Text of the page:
Off-season advice for cyclists

Road cyclists

Whether racing as a pro or an amateur, time off the bike at the end of a busy season is incredibly important in order to freshen up physically and mentally.

In a normal year one would expect to be training from November to March and racing from March to late September; it’s a long gruelling season with early starts, late finishes, lots of travelling and thousands of kilometres in the saddle. Naturally this takes its toll on the body. After months of pushing physiological limits, riders often see a plateau or decline in form as the season reaches its close, illnesses and injuries become more frequent and the body is left feeling generally tired and empty. When this happens, listening to the body is absolutely essential; it’s time for “off season”.

But, it’s not only the body that needs a rest at the end of a long year, importantly, riders must give themselves a break mentally. Cycling at a high standard demands unyielding determination, resilience and perseverance. Whether staring at power numbers for months on end in training, willing yourself to do one last hill rep, riding long hours in miserable winter conditions or overcoming setbacks in races, the mind will at times also be pushed close to its limits and will therefore need a rest at the end of the year.

What should “off season” look like?

I don’t think there’s a precise one fits all plan that can be prescribed, it really depends on an individual’s physiology and temperament, but, i’ll endeavour to outline below what I suggest to those whom I coach.

First and foremost, three weeks off the bike, any bike…After a year of pushing both mind and body day in day out, an athlete should feel absolutely no guilt in giving themselves three weeks completely away from the bike. I encourage my clients to go and enjoy themselves in other ways; enjoy the food an athlete usually wants but avoids, meet with friends, have a few drinks, go on holiday if possible, go for some very steady jogs, go climbing, surfing or hiking etc. The only rule is, don’t ride a bike! After 3 weeks, if feeling energised and motivated, it’s time to crack on. If not, take some more time off until you are ready, but stay active in this period.

Group of cyclists on road

The new season

The start of the new season should be gradual, a progressive reprogramming of mind and body. Don’t dive in with a huge endurance block or immediately start trying to lose weight, this will lead to burnout. Start with a week or two of 60-90 minute easy spins and a couple of rest days, mix it up with some MTB or gravel rides if this is an option. Ride on feel or heart rate as your FTP will of course have shifted. Eat well on these rides, enjoy some whole foods while you can  [peanut butter and jam wraps, homemade flapjacks and rice cakes are personal favourites] as there will be plenty of more intense sessions later in the year where this is not as easy to stomach. Include some short leg speed drills in these early rides but keep the power controlled. Importantly, don’t expect the body to absorb training load like it was during the season, take rest on demand, listen to your body and don’t be afraid to change the plan.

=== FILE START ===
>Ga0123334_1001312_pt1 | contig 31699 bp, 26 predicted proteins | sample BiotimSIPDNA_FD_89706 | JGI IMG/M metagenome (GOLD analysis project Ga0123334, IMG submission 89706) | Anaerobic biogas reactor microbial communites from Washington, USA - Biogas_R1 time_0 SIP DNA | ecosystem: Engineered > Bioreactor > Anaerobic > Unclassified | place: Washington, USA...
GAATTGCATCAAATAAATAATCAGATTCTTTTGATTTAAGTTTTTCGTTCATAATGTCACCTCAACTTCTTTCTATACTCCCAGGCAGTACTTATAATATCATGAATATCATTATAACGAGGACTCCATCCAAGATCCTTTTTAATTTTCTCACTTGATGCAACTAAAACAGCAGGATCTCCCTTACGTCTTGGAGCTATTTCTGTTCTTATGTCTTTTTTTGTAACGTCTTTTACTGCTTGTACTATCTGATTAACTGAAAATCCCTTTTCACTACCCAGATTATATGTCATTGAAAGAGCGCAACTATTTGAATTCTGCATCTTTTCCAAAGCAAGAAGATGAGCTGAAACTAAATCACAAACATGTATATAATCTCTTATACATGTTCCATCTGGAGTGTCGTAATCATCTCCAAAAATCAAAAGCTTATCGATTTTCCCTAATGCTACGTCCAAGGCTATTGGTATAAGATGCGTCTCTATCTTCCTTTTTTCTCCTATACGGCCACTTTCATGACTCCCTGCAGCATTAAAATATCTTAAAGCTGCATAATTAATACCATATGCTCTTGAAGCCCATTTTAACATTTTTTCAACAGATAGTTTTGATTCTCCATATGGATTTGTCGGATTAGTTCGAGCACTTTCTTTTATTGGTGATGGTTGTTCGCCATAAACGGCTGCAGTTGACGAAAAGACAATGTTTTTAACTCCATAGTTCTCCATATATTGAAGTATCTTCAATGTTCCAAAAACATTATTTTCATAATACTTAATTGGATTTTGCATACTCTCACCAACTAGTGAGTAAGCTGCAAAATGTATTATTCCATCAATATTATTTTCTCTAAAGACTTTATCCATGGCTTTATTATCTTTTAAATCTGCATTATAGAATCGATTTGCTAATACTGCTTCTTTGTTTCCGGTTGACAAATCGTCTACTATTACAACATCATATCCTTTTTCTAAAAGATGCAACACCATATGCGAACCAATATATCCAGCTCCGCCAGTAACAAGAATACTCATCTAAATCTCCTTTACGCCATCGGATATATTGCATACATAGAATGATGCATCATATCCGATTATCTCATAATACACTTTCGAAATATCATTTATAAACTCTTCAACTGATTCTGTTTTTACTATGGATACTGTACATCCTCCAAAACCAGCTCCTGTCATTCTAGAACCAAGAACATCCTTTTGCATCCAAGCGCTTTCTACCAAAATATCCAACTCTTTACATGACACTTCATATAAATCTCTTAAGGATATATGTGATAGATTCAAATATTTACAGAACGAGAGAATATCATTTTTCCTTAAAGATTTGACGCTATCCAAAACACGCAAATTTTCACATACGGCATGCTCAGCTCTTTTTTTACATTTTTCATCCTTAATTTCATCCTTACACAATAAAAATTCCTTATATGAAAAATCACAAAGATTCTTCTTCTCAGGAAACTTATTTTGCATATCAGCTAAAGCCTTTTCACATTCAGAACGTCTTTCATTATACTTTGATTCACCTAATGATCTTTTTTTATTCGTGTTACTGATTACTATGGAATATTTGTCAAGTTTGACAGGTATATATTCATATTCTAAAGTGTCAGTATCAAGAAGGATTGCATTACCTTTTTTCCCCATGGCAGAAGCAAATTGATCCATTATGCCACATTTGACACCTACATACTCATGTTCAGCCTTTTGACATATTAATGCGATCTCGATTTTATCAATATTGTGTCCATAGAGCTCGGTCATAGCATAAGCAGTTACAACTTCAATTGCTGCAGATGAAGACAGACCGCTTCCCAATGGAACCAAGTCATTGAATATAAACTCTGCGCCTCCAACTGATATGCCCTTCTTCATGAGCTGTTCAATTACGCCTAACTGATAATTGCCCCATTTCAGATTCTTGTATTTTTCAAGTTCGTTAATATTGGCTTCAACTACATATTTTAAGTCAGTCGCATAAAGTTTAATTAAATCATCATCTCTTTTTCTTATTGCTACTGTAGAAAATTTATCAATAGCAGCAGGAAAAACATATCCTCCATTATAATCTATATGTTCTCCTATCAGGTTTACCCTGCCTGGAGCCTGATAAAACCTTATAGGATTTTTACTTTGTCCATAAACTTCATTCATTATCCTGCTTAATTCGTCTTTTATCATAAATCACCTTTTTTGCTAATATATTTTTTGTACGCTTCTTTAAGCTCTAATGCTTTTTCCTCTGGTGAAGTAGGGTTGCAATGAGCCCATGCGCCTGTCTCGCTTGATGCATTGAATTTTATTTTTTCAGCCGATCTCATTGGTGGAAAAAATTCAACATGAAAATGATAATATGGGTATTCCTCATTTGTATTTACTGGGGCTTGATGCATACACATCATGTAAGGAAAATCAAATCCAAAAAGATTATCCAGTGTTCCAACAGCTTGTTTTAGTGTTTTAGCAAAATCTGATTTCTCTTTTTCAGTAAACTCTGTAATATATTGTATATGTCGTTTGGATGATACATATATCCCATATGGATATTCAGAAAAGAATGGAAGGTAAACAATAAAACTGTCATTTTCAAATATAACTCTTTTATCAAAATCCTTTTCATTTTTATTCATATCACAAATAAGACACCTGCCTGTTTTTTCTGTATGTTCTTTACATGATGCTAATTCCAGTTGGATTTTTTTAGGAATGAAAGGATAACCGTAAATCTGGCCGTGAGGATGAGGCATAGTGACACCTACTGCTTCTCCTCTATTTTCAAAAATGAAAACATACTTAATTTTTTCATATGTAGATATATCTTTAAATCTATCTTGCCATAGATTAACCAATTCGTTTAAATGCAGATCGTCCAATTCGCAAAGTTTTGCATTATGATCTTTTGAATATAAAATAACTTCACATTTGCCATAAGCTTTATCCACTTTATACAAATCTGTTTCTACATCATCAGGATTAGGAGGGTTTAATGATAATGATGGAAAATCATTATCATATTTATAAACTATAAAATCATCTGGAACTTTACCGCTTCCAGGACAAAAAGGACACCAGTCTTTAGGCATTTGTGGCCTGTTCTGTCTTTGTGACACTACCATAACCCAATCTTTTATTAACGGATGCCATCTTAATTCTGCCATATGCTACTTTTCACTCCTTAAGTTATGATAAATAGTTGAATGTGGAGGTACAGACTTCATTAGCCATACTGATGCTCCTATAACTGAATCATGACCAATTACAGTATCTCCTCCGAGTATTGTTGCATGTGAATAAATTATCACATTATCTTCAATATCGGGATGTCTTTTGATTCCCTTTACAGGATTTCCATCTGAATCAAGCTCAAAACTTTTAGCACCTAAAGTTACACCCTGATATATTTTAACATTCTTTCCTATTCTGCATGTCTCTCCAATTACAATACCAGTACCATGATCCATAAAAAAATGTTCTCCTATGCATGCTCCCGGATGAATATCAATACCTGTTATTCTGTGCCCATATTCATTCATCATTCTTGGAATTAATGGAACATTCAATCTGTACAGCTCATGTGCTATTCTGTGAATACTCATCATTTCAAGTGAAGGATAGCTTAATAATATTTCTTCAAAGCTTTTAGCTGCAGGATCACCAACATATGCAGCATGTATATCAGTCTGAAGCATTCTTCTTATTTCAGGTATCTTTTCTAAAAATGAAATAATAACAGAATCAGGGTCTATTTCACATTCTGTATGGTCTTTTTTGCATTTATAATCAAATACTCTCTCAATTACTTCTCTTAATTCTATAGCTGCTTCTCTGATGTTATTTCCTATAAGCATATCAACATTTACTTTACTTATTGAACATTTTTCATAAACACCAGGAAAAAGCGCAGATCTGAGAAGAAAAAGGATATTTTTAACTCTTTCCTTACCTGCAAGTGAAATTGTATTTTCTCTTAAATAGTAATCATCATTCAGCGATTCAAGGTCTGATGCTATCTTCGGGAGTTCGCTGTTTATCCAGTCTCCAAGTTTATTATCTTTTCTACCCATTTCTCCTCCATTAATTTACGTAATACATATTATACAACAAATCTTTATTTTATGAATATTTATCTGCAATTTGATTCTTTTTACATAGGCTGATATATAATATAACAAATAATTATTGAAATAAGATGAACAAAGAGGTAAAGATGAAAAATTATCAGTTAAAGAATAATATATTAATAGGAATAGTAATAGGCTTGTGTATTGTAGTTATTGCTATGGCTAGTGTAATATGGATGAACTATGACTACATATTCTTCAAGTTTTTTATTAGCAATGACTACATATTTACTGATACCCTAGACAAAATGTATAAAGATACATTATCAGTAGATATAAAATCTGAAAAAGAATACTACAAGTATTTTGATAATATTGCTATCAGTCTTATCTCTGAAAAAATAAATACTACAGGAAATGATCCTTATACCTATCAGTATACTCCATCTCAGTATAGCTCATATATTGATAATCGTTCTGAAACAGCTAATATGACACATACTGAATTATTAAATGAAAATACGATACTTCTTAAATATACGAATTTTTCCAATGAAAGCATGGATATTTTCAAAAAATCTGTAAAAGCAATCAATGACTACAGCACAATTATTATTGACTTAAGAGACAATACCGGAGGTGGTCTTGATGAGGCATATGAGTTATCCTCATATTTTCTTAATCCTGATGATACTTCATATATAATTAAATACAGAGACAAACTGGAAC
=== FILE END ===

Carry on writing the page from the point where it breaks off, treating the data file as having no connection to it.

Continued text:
After this phase, an athlete should be physically and mentally ready to start some more structured training. Again, this training is gradual and controlled, nudging CTL up throughout the winter while monitoring fatigue closely and getting plenty of rest.

Cyclists on road

Eating in off season and early season

A final note on eating in off season and early season; I felt this deserved its own paragraph given how many athletes seem to have a turbulent relationship with food.

Cyclists women enjoying a meal

If a rider has been at or close to race weight throughout the summer, it’s so important they forget about calories over off season. In order for the body to recover from a long season, particularly for chemical and hormonal levels to recalibrate, a calorie surplus is essential. Forget about the scales, the weight will come off again gradually throughout the year. For this time, enjoy eating, if hungry, listen to the body. Thinking you can get one up on the competition by restricting calories and training hard while you should be resting and eating well will only leave you feeling exhausted when race season finally comes around. 

If you’d like to chat to any of our coaches, please feel free to book a Free consultation here.

Written by Will Harper

In recent years I have ridden for some of the UK’s biggest pro teams including ONE Pro Cycling and Swift Carbon Pro Cycling, competing across Europe in some of the world’s most prestigious races. As a coach my primary concern is forging a comprehensive understanding of exactly what makes my athletes tick- everyone is different, that’s what makes the job so interesting! My academic background in Law has encouraged me to analyse every aspect of training with great detail and precision.

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